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Joanna BRUZDOWICZ (b. 1943)
A la tombée du jour (2008) [17:28]
U schyłku dnai [18:51]
Yves Daoudal-Soler (narrator); Catherine Dagois (contralto); Edgar Teufel (organs) (A la tombée du jour)
Jerzy Radziwiłowicz (narrator); Jaroslaw Bręk (bass-baritone); Tomasz Jocz (piano) (U schyłku dnai)
rec. 2019, Studio IDEM, Le Soler, France; Studio S1, Polish Radio
Texts not provided

Joanna Bruzdowicz is a Polish composer who studied in France and who has close connections with the French Catalonian region around the city of Perpignan. Her list of works, as viewed on the Polish Music Center website, is impressive, and comprises symphonies, concertos, and works for theatre that include operas and ballets.
A la tombée du jour (‘At the close of the day’) is a setting of words by the French writer and philosopher, Jean Soler (1933-2019). They are read at the beginning of the disc, in French, by Soler’s son, but the listener will search for them in vain in the booklet, either in French or in translation. The reading takes a little over three minutes, so the musical setting lasts about fourteen. The words amount to a reflection on death, the writer’s own, and the relative pointlessness of continued existence as death approaches, a sombre message indeed. As read here, they come across as continuous text, but the musical treatment inserts a number of pauses, as if to create individual songs in line with the composer’s designation of the work as a song-cycle. The performance begins directly after the reading, with no separate band between speech and singing. The first sound we hear is that of an organ; we could be in a French church, dusty darkness, solemnity and incense, where the organist has pulled out the tremolo stop. Catherine Dagois is a real contralto and the opening of the work stays resolutely at the bottom of her voice. Her vibrato is very wide, and though French speakers will pick out at least some of the words, others will find it a hopeless task. With the second song it becomes obvious that the accompaniment is provided by a sophisticated digital instrument, hence the composer’s description of the work as having been conceived for ‘contralto and organs’, though the booklet’s title page credits Edgar Teufel as playing a piano. The marmoreal atmosphere at the opening of the work could have been created by a Gounod or a César Franck; and indeed, though the musical language is often rather more advanced than these models, the mood rarely strays very far. There is little variety of pace or contrast, at one, I suppose, with the spirit of the text. A curious feature of the work is that most of the songs, including the final one, end inconclusively.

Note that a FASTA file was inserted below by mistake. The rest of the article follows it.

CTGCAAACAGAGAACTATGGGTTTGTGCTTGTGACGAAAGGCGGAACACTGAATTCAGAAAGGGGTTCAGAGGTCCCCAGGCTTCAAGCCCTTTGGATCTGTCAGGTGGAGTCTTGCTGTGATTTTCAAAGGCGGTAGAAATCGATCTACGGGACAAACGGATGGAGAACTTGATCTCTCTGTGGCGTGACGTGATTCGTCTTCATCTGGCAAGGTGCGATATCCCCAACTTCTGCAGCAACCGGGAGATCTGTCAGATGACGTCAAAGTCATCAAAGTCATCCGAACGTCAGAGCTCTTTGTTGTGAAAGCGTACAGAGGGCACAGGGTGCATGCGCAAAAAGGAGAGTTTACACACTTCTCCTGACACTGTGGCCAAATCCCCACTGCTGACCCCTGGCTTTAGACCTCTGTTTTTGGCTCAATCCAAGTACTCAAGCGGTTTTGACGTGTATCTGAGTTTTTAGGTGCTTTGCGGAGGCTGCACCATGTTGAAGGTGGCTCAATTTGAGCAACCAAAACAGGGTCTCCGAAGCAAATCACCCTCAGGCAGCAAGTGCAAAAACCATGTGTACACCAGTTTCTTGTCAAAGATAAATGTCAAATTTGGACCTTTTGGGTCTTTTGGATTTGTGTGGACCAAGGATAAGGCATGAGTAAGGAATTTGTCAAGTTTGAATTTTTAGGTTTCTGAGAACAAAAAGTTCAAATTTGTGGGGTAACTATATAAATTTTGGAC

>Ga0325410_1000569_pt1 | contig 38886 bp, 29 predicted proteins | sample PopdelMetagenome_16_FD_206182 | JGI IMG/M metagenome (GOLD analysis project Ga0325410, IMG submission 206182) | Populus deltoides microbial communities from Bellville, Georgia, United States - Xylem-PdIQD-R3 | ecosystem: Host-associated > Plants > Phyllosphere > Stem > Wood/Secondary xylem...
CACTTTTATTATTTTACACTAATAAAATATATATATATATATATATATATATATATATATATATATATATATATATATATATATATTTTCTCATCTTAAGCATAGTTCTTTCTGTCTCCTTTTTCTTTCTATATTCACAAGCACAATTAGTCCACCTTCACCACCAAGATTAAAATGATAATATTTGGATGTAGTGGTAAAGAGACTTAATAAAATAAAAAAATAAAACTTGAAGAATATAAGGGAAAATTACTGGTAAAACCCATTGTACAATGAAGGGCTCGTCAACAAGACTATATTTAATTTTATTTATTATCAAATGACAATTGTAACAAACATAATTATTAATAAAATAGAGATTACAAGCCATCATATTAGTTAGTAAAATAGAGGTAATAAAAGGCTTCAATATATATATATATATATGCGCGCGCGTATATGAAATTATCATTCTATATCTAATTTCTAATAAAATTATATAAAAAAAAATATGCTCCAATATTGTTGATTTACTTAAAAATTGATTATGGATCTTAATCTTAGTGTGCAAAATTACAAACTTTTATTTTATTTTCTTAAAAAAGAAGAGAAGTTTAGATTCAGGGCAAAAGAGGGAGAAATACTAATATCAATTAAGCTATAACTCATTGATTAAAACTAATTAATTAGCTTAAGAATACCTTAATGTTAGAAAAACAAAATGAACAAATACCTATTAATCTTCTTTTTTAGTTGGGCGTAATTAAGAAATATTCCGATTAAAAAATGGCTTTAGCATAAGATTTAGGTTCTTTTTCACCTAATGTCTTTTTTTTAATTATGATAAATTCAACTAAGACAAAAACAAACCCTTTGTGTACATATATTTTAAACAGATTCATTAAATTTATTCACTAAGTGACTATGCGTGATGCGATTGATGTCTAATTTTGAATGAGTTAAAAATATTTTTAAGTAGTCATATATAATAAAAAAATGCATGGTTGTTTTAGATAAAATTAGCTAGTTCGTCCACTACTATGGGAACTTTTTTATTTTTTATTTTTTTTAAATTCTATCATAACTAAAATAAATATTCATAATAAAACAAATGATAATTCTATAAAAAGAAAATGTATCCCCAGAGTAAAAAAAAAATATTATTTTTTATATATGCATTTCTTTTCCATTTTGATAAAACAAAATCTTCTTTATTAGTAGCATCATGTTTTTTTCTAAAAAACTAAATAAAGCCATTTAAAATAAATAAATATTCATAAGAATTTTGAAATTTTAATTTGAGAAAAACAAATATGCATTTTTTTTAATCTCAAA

The composer writes that Jean Soler expressed a wish to hear the work in Polish. She therefore translated the poems herself, and the musical setting, in Polish, takes up the second band of the disc. Once again the words are read, now by the actor, Jerzy Radziwiłowicz, a reading that runs for just short of four and half minutes. I do not speak Polish, but I find the reading very affecting, rather as I do the preface to Bartók’s Duke Bluebeard’s Castle when read in the original Hungarian. Once again, however, no text is provided in the booklet. What follows is a second performance of the same work in its Polish version, U schyłku dnai. I prefer it: Jaroslaw Bręk’s fine delivery is unhampered by the French singer’s intrusive vibrato and the cleaner piano textures, expertly played by Tomasz Jocz, provide the listener with a much clearer idea of the work. Polish and French being two very different languages requiring different musical treatment, the composer doubtless incorporated a number of purely musical modifications in creating the Polish version. At the end of the work, for example, there are notes in the vocal line that do not figure in the French version. (Also, Tomasz Jocz, in momentarily holding the left hand bass notes, creates a final cadence that brings the work to a more conclusive close.) With no access to the score, however, I am unable to say with any precision how much the two versions differ.

William Hedley

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